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Politics

“Let’s stop the dictator”: Protest in Chișinău against the invalidation of mayor election results

1 July 2018- Another protest called “Let’s stop the dictator!” is taking place today in Chișinău over the invalidation of election results, hence the mandate of Andrei Năstase as mayor-elect.

The protesters ask for the validation of the results of Chișinău mayor elections, suggesting that the oligarch Vlad Plahotniuc, obviously bothered by Năstase’s win, influenced the judicial decision. On June 29th, the Central Electoral Commission took the decision to invalidate the results, after Moldova’s Supreme Court annulled the results.

LIVE Video of the results:

On June 25th, Moldova’s Supreme Court of Justice rejected the complaint of Chișinău mayor-elect Andrei Năstase and upheld the decision to invalidate the results of June 3 mayoral elections.
The initial invalidation decision was a claim that 3 Facebook live videos posted by Năstase on election day and calling people to vote allegedly influenced the results. The court decided to annul the results based on a complaint filed by the Socialists’ Party, but later even Năstase’s former opponent Ion Ceban declared he wanted the court “just to notice some violations”, not to completely cancel the election results.
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Mogherini, Hahn: We expect the Moldovan authorities to take measures ensuring Chișinău election results are respected

27 June 2018- EU’s High Representative Federica Mogherini and Commissioner Johannes Hahn made a statement on the invalidation of the mayoral elections in Chișinău.

According to Mogherini and Hahh, the “non-transparent invalidation of the mayoral elections in Chișinău”, confirmed by Moldova’s Supreme Court on June 25th, “deprives the people of Chișinău of their democratically-elected mayor, Mr. Andrei Năstase(…)”. Moreover, it was not requested by any of the participants in the election.

“This decision undermines the trust of the Moldovan people in the state institutions. It is to be noted that none of the participants of the electoral process asked for the annulation of the elections.”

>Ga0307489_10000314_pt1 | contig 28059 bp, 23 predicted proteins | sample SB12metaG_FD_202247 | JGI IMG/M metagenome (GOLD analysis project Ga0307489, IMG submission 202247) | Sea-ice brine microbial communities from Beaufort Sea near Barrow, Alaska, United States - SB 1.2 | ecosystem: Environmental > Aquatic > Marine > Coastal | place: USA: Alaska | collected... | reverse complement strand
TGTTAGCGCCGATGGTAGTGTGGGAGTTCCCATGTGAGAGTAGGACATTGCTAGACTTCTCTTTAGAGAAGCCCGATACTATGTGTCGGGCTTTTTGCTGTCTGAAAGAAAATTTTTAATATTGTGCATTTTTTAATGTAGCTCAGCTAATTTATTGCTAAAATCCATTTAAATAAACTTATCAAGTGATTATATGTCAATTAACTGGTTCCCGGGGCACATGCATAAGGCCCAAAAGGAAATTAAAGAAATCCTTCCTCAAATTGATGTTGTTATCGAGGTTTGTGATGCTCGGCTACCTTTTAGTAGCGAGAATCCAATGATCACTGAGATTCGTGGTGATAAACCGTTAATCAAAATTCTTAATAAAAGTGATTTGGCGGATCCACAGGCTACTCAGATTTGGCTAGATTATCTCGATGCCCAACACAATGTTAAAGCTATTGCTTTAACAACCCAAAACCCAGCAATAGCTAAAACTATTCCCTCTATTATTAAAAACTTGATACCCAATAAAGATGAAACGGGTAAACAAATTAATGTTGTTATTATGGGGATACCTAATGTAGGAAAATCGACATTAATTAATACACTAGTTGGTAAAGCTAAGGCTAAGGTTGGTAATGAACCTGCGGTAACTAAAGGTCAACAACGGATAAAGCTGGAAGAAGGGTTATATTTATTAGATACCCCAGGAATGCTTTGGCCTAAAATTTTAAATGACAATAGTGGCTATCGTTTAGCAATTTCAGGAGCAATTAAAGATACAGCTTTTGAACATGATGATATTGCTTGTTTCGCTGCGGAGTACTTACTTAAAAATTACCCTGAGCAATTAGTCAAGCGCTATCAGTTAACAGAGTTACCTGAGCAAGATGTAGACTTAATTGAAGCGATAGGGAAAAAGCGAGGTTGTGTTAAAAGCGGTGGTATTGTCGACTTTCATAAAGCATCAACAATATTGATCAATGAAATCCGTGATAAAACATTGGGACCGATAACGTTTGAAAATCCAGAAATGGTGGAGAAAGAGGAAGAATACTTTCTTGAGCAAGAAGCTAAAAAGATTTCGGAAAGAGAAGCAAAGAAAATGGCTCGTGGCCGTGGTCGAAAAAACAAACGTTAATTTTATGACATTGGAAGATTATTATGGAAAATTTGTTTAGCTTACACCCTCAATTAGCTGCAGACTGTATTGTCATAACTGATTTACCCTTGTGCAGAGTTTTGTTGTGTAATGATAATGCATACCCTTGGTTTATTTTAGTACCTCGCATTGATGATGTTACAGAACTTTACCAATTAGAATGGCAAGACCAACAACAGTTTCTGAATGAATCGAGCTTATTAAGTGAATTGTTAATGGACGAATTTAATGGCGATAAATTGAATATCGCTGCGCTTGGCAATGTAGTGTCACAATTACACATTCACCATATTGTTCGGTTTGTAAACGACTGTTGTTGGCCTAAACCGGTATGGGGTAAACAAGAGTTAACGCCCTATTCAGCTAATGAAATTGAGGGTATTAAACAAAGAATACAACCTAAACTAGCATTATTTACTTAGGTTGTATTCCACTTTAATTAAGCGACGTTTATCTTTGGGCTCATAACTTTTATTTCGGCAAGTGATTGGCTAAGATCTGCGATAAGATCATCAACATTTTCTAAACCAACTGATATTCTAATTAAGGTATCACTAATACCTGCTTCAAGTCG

The European officials reminded that the independence of the justice system is one of the conditions of the current EU-Moldova Association Agreement:

An independent judiciary, free from any political pressure, ruling in a transparent manner, as well as credible, inclusive and transparent elections at all levels are pillars of any democracy. Respect for democratic values and the rule of law are also at the heart of the European Union’s relations with the Republic of Moldova, as our Association Agreement testifies.
The European Union expects the Moldovan authorities to guarantee judicial independence in line with its international commitments as one of the key principles of the rule of law, a crucial element of democracy, and a long-standing expectation of the Moldovan citizens.
In the end, Hahn and Mogherini are asking the Moldovan authorities to take “appropriate measures” to ensure the election results are respected.
(…)we expect the Moldovan authorities to take appropriate measures to ensure that the results of the Chisinau mayoral elections, as recognised also by national and international observers and reflecting the will of the voters, are respected.
In this regard, the message might be addressed to the judicial authorities, quite possible the Supreme Council of Magistrates, and not to the governing Democratic Party, who is thought to be controlling the judicial system in Moldova.

On June 25th, Moldova’s Supreme Court of Justice rejected the complaint of Chișinău mayor-elect Andrei Năstase and upheld the decision to invalidate the results of June 3 mayoral elections.
The initial invalidation decision was a claim that 3 Facebook live videos posted by Năstase on election day and calling people to vote allegedly influenced the results. The court decided to annul the results based on a complaint filed by the Socialists’ Party, but later even Năstase’s former opponent Ion Ceban declared he wanted the court “just to notice some violations”, not to completely cancel the election results.